Eventually, they also talked about the fact that Will was gay (though I doubt he used that word then, and when I knew him would describe himself as “same-sex attracted”). “Your daddy was the only person I told who didn’t treat me any differently,” he said with tears in his eyes. “He didn’t need to leave the door to his room open when I was there. He didn’t change the way he talked to me.”

And I heard it. I heard my father’s voice loving his friend, accepting him just as he was. I don’t know what my daddy thought about homosexuality – though it was the 60s, and I know he had a conservative sexual ethic. But I do know that whatever he thought it didn’t change the way he loved his friend.

Nothing anyone has told me about my father has ever meant more to me.

On my birthday this year I was surprised by a message from an old friend of my parents from those Bible college days, a man I knew as a child and haven’t seen or spoken to in over twenty years, though we’ve been connected on Facebook for a bit. He wrote to wish me a happy birthday and tell me how proud he is of what I’ve done with my blog. He talked about how Daddy was always asking questions and about his courage. And he said he was glad to see my father’s DNA in me.

My voice is my own. And my journey has gone far beyond where my daddy’s life allowed his to go. But I hope that somewhere in that undeniable DNA, when I speak, the echoes of my father’s voice still rumble in this world.

 

*Name changed    

Too Much to Bear

Too Much to Bear

“God won’t give you more than you can bear!”

No. Nonsense. Hogwash. As one of my heroes, Fr. George Clements, would say, bull excrement.

If you’ve ever personally told me something like this, I’m not holding it against you. I’ve learned to hear the care and desire to encourage it’s intended to express.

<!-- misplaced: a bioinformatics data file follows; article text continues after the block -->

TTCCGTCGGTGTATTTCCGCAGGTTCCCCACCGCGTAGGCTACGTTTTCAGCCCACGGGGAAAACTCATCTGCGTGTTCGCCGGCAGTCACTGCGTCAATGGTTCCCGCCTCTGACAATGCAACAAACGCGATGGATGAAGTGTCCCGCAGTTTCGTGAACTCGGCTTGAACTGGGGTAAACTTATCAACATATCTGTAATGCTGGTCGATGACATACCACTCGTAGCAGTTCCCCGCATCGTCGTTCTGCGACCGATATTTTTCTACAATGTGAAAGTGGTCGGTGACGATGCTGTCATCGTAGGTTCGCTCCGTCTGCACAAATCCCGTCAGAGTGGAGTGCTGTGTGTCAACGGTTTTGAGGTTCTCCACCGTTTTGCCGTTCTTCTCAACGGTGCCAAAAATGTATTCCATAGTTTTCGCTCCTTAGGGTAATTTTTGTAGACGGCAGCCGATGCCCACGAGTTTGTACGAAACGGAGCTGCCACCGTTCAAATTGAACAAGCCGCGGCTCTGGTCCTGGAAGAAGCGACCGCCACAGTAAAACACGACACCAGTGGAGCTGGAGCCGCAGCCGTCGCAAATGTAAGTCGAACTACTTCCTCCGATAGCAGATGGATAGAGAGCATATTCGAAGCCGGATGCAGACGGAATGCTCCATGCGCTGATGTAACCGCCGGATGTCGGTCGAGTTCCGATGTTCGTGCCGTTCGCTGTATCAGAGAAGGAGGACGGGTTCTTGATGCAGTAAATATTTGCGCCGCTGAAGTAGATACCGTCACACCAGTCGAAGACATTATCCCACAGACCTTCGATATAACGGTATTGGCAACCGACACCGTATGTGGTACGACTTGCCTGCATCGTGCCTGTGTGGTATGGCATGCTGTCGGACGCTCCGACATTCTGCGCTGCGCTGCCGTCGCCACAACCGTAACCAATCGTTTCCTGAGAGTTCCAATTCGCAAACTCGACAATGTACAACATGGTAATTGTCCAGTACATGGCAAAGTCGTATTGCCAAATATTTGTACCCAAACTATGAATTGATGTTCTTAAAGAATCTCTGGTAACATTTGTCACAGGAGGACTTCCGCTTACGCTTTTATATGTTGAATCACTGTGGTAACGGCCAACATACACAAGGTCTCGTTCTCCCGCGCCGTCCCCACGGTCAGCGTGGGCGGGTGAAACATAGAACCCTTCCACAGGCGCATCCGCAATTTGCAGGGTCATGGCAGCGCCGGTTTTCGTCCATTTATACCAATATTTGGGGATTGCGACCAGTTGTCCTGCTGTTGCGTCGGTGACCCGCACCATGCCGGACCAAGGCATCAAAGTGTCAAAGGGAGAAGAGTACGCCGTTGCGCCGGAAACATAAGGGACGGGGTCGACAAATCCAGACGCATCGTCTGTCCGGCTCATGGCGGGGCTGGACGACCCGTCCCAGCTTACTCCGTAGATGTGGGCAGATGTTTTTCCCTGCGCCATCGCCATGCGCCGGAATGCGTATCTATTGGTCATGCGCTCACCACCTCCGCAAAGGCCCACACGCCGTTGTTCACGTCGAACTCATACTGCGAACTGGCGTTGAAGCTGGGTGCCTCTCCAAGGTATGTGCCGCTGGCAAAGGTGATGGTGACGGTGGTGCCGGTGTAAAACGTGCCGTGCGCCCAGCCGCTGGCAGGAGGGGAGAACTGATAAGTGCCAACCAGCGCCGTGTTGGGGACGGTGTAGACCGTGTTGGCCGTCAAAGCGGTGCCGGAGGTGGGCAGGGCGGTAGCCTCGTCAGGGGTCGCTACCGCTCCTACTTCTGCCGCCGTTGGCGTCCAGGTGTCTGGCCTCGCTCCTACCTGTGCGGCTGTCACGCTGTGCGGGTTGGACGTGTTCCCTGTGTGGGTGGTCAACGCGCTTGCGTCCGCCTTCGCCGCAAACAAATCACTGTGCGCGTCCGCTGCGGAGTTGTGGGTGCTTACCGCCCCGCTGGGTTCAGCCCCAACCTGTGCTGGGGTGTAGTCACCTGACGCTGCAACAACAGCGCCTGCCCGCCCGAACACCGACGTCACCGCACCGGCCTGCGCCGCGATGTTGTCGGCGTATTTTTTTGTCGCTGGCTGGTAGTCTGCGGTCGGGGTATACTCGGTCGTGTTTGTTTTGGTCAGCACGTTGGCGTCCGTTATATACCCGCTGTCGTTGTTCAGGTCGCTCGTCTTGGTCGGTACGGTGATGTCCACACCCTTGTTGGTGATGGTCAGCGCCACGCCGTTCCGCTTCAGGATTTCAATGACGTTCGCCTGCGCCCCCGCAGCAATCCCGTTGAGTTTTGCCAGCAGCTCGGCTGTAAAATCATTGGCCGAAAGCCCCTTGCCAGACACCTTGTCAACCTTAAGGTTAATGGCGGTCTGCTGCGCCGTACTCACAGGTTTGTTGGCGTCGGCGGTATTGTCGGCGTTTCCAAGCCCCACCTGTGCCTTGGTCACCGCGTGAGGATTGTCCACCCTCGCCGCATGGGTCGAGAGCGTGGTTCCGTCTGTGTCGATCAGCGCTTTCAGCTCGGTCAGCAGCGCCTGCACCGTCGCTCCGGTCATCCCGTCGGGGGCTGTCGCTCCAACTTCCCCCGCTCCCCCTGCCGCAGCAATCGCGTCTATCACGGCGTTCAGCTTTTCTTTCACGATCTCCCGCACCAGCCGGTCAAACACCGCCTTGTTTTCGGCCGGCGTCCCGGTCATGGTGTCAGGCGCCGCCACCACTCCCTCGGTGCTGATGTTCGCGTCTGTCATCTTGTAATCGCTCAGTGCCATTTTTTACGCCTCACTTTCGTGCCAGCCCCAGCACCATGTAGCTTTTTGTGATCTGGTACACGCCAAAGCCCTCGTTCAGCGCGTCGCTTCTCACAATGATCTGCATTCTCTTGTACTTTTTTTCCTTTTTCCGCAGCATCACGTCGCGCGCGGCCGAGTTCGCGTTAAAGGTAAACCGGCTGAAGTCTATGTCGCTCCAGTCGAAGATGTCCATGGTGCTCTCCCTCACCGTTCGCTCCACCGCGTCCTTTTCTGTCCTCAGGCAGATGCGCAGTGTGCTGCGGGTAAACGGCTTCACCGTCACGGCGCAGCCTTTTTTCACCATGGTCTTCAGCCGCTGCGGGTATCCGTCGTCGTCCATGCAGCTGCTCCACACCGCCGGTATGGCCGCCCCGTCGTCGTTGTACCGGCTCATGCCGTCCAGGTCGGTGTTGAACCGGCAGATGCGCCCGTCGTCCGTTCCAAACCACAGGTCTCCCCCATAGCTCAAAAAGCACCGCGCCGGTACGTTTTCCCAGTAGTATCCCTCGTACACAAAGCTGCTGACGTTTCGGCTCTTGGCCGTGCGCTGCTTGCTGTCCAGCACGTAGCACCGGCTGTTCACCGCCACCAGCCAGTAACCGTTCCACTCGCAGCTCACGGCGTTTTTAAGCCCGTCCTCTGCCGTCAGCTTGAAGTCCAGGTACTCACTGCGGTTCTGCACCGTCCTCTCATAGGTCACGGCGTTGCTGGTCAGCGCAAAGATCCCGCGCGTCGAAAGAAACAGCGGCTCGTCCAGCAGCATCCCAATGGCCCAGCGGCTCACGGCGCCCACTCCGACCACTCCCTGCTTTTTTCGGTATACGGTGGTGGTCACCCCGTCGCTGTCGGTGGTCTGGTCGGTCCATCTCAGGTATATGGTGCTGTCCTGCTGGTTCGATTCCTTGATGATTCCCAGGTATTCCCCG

But…no. Just no.

God – or life – gives people more than they can bear everyday.

The ones bombarded and decimated by war, running from one nightmare to another? It’s too much to bear.

That child being molested by a trusted adult? It’s too much to bear.

The five year old whose mother just died? It’s too much to bear.

The child who knows their body doesn’t fit who they are, forced to pretend year upon year they are someone else? It’s too much to bear.

Those parents who lost their child in a terrible accident? It’s too much to bear.

The kid being vocally rejected, mocked, and bullied at school every day? It’s too much to bear.

The one watching their mother trapped in an abusive marriage by abusive religious rules? It’s too much to bear.

The litany could be endless. The things life does to us – the things we do to each other – can be unspeakably brutal. Adults and children in this world are given too much to bear every day. And it’s different for each of us – what destroys me may leave you relatively unscathed. But whatever the cause, pain, unrelieved, is too much to bear.

It crushes us. It kills something in us, part of who we are. Something goes dead to avoid the pain that is too much to bear.

Jesus felt it. In Gethsemane, praying again and again for relief, for a way out. But he didn’t get it. His friend betrayed him. He died excruciatingly, and in the end, while he didn’t lose his love for others or his compassion or his ability to forgive, he did lose his faith that God was with him.

It was too much to bear.

Even for Jesus.

The Bible says that eventually angels came and “ministered” to Jesus in Gethsemane. I don’t know what that means. I know it didn’t change anything. But maybe, when his friends fell asleep on him, it just helped not to be alone.